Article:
Experimenting with new diets – turning Japanese

Recently I have been diagnosed with IBS after having a particularly bad few weeks. I have been told in the past that I might have it, and I worked out for myself that I was probably lactose intolerant, but after this particularly bad flare up I decided we really needed to do something about what we eat. Our meals aren’t ‘bad’, but not great either, and the snacks on top don’t help. Continue reading


Jobs for December on the Allotment

The cold, dark nights are ace for a glass or two of something warming and a few seed catalogues, but surely we need a little more excitement than that, don’t we?

So, what can we actually do on the plot in this weather?  When it’s not waterlogged, here’s what I’m working through.

Continue reading

Paper pots, toilet rolls and parsnip germination

To start with, I used 3″ round plastic pots.

That’s what you do when you get an allotment or start gardening, isn’t it? After all, you can buy them in B&Q, Poundland, Homebase — anywhere!

Well, I’ve been trying out a better way… Continue reading

Our top-secret plant food trials… Sssshh!

This year, tipped off on Twitter, I carried out a bit of an experiment with a new plant food; one that is completely free and in plentiful supply.  No, not my much-loved comfrey tea — something far easier to acquire that that. Continue reading

Too Many Tomatoes

Our tomato plants are looking a little sad. Thanks to the self watering pots, they produced loads of fruit, but they’re just not ripening. We’ve left them as long as we could, but they need a little helping hand. Continue reading

I have spuds that just won’t quit

Really! They just don’t know when to stop.

After pulling my potatoes for an early harvest (we have a busy September coming up) I chucked the haulms, along with my peas, into a heap on some cleared ground. I would deal with it later, honest.

Well, now is later, and moving the rubbish heap to the compost bins I found that several of the almost-intact potato plants were happily forming new, tiny spudlets.

I’ve never know that to happen – they were in the sun, drying out, and they’re producing a little harvest of new potatoes.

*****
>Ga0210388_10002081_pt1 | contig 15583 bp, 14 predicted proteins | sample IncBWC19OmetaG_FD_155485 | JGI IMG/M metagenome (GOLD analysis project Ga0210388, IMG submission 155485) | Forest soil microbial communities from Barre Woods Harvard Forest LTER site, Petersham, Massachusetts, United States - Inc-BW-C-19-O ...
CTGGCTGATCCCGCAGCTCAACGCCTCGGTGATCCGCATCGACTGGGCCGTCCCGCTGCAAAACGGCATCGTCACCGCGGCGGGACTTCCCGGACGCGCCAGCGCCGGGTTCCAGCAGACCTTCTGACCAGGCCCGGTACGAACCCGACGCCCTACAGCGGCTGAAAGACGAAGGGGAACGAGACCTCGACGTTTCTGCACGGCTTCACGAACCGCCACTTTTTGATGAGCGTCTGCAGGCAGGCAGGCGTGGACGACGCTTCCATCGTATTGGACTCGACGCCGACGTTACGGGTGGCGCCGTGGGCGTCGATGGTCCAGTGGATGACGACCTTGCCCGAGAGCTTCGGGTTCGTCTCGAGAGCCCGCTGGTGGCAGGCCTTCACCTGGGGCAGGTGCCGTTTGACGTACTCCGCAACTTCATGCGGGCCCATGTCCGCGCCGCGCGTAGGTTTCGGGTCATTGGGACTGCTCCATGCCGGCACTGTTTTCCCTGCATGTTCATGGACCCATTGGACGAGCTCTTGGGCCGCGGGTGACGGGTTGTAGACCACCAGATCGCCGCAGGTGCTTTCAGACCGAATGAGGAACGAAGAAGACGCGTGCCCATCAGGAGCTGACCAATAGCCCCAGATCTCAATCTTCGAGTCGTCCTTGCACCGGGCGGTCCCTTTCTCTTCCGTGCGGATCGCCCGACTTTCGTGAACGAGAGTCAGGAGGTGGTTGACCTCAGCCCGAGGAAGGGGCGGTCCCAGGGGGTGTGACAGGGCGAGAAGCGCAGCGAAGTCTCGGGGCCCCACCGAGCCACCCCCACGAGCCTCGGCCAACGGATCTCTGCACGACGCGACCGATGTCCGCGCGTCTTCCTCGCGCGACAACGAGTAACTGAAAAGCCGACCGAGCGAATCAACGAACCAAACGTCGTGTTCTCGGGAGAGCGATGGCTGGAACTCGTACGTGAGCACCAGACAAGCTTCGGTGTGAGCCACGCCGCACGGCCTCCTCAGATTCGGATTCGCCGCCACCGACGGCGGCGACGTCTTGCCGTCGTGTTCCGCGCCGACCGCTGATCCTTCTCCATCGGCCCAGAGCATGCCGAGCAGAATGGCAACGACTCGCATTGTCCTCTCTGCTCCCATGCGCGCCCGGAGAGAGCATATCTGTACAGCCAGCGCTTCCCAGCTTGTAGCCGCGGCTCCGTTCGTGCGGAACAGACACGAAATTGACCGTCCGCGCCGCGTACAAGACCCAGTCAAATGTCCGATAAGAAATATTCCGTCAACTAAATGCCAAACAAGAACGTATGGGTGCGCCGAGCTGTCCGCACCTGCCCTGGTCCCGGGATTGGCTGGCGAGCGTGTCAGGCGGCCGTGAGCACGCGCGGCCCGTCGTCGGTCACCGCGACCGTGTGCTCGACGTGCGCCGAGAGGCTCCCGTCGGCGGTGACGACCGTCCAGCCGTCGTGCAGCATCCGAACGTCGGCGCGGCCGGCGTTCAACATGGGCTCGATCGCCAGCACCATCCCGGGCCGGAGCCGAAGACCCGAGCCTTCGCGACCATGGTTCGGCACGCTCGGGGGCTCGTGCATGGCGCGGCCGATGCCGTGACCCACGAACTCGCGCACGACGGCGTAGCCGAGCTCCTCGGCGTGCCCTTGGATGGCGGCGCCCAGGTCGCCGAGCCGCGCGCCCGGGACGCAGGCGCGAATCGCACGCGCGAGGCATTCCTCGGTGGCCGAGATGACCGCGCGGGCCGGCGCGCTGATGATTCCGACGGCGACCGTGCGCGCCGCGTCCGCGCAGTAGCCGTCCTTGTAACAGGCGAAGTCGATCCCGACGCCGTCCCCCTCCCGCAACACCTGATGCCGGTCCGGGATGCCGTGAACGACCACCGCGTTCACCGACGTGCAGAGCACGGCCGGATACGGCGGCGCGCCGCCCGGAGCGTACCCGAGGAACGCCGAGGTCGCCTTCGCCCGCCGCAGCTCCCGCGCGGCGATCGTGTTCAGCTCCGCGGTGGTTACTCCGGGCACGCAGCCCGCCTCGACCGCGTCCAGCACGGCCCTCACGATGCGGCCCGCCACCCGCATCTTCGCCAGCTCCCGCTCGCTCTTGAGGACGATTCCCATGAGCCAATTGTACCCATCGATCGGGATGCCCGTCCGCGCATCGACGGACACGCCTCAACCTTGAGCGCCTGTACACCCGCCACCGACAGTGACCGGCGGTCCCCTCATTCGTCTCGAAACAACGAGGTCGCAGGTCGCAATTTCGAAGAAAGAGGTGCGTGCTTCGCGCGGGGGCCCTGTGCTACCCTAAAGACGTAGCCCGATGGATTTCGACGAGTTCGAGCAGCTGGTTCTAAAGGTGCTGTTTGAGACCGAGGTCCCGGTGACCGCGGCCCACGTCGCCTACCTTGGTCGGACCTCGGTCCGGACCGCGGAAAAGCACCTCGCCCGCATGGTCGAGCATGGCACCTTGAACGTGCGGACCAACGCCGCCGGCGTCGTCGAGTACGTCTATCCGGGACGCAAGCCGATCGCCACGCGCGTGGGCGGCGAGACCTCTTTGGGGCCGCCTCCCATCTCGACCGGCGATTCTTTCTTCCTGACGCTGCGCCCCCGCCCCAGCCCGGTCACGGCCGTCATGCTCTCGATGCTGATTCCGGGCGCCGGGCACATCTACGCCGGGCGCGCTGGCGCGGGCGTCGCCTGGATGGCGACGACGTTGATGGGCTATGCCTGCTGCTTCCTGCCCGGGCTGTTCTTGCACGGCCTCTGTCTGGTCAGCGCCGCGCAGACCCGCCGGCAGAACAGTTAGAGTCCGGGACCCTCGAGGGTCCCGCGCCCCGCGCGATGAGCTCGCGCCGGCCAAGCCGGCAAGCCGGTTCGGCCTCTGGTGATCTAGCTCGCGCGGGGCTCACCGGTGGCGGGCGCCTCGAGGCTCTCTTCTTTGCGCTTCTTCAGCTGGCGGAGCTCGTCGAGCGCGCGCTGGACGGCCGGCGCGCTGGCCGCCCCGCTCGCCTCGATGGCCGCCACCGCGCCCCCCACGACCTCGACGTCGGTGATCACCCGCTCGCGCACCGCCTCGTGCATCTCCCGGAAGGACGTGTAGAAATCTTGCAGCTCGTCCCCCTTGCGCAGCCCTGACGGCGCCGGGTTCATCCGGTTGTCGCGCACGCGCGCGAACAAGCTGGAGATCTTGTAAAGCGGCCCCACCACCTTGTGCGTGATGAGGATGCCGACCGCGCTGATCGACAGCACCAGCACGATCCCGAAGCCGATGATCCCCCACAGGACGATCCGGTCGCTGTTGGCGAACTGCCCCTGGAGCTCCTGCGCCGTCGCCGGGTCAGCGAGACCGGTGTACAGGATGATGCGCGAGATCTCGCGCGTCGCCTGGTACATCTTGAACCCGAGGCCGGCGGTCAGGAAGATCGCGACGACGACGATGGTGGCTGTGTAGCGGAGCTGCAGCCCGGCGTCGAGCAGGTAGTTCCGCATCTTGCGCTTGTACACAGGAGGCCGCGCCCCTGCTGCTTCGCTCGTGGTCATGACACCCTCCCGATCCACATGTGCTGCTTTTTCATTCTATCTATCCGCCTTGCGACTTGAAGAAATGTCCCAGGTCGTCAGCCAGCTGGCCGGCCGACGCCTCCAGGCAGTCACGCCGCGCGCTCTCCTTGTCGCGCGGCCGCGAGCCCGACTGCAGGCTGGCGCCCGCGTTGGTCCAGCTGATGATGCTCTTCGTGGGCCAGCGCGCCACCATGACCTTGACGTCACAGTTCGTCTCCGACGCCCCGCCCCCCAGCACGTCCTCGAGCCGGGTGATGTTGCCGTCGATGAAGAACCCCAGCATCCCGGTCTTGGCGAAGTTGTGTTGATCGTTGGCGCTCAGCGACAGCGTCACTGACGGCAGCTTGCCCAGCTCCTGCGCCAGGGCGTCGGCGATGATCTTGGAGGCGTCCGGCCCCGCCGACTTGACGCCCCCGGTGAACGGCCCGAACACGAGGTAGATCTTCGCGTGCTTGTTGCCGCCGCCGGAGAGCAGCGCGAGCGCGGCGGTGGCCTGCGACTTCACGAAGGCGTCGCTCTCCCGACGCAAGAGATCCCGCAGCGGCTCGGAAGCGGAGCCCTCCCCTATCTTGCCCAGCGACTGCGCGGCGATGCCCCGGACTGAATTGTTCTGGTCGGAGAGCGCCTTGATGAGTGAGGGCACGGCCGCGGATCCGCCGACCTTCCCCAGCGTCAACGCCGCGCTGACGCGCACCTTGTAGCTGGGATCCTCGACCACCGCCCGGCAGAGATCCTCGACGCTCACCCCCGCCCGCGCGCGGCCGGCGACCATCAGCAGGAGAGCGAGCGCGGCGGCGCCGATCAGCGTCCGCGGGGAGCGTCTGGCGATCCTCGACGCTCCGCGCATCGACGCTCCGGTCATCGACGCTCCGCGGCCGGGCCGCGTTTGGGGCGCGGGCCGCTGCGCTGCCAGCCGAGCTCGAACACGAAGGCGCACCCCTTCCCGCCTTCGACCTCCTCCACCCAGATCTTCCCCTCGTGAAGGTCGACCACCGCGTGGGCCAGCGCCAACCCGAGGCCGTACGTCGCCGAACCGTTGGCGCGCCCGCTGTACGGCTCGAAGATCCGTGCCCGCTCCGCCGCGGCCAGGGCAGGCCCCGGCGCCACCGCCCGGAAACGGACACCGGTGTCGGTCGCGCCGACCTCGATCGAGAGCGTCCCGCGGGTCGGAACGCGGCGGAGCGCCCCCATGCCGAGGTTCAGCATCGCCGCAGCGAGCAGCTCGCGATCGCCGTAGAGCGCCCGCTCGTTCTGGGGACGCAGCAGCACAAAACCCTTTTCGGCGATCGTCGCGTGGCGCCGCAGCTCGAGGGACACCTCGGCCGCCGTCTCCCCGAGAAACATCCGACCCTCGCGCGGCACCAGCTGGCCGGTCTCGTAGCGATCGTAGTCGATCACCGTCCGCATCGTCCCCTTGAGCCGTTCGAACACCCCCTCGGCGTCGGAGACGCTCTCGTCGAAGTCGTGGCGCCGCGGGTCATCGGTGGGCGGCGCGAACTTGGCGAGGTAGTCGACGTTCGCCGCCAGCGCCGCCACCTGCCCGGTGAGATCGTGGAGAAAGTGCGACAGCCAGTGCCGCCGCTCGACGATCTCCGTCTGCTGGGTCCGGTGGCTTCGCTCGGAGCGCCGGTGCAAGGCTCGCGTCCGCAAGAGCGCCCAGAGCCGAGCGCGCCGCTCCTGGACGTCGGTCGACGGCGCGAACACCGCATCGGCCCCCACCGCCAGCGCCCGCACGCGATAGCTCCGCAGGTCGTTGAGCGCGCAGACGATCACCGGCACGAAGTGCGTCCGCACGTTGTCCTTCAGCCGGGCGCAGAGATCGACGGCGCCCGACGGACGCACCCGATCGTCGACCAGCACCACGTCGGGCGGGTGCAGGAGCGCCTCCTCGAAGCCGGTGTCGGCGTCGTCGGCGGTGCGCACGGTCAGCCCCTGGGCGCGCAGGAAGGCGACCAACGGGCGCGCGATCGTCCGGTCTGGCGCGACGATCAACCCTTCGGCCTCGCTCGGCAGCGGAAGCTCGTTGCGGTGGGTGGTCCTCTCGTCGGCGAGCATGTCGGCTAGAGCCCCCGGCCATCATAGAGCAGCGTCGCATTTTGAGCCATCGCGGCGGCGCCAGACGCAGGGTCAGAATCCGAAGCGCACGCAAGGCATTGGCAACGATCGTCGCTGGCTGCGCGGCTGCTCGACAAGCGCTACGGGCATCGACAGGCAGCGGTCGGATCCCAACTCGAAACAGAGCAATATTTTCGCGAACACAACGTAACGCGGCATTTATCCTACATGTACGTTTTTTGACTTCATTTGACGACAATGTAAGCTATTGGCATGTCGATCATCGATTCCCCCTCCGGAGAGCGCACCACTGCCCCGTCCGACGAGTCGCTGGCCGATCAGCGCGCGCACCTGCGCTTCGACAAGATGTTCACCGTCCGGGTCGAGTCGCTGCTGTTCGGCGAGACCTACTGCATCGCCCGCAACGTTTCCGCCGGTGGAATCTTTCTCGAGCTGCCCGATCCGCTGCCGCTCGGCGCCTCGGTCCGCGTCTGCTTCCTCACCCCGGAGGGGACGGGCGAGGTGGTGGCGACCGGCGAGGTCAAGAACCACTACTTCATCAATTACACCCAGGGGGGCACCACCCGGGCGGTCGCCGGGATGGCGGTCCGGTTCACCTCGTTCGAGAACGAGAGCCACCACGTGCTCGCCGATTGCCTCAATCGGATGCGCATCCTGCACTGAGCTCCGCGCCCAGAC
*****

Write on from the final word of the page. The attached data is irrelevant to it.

Now that’s productive!

Dry as a bone but new potatoes forming

Thanks, Morrison’s

One of the most (over-) used things on my plot in the last year has been a freebie: banana boxes from Morrisons.

They’re just the right width to lay down as weed-suppressing allotment paths, and make a good, cheap ground cover for the hard to weed spaces.

One of those problem areas, of course, is anywhere that you net to protect against pests. Removing and re-fixing the net can be tiresome and can tear the net over time.

The spring cabbages, inspected one-by-one for caterpillars and eggs as they went in, are now happily planted through a layer of banana boxes and netted with scaffold net.

Here’s to a good harvest after the winter.

Debris netting and banana boxes. A good labour saving combination.

Start ’em young – Family gardening fun

There’s no real direction to this post, just a few photos of our lovely daughter Amelia enjoying her favourite thing in the world – getting outside and getting muddy! Continue reading

What if an onion had a potato’s babies?

You would get “Potato Onions,” which is what I grew for the first time this year. Apparently they’re also called “Multiplier Onions,” but that name doesn’t evoke any of the wonderful Frankensteinian images of a half-spud-half-onion hybrid.

For what it’s worth they were pretty decent, though they may not overtake my beloved shallots in the ‘What to Grow’ league table.

They take up the same amount of space as the shallots, and work in the same way – that is, for every set you plant, you get several small onions when you harvest. Continue reading

…and they’re off! The first harvest of 2013

After a few weeks of on-and-off rain made getting anything done on the allotment difficult I finally got over there this weekend.  The biggest job was, of course, weeding.  The little blighters pop up with alarming speed and I’m sure they make every gardener wonder the same thing:  “Why can’t the crops grow that well?

The ground was damp which didn’t help but I absolutely had to kick these weeds into touch – using my long-reach Draper, a cheap onion hoe and bare hands (whenever I switched to hand-pulling I seemed to happen across a patch of young nettles). Continue reading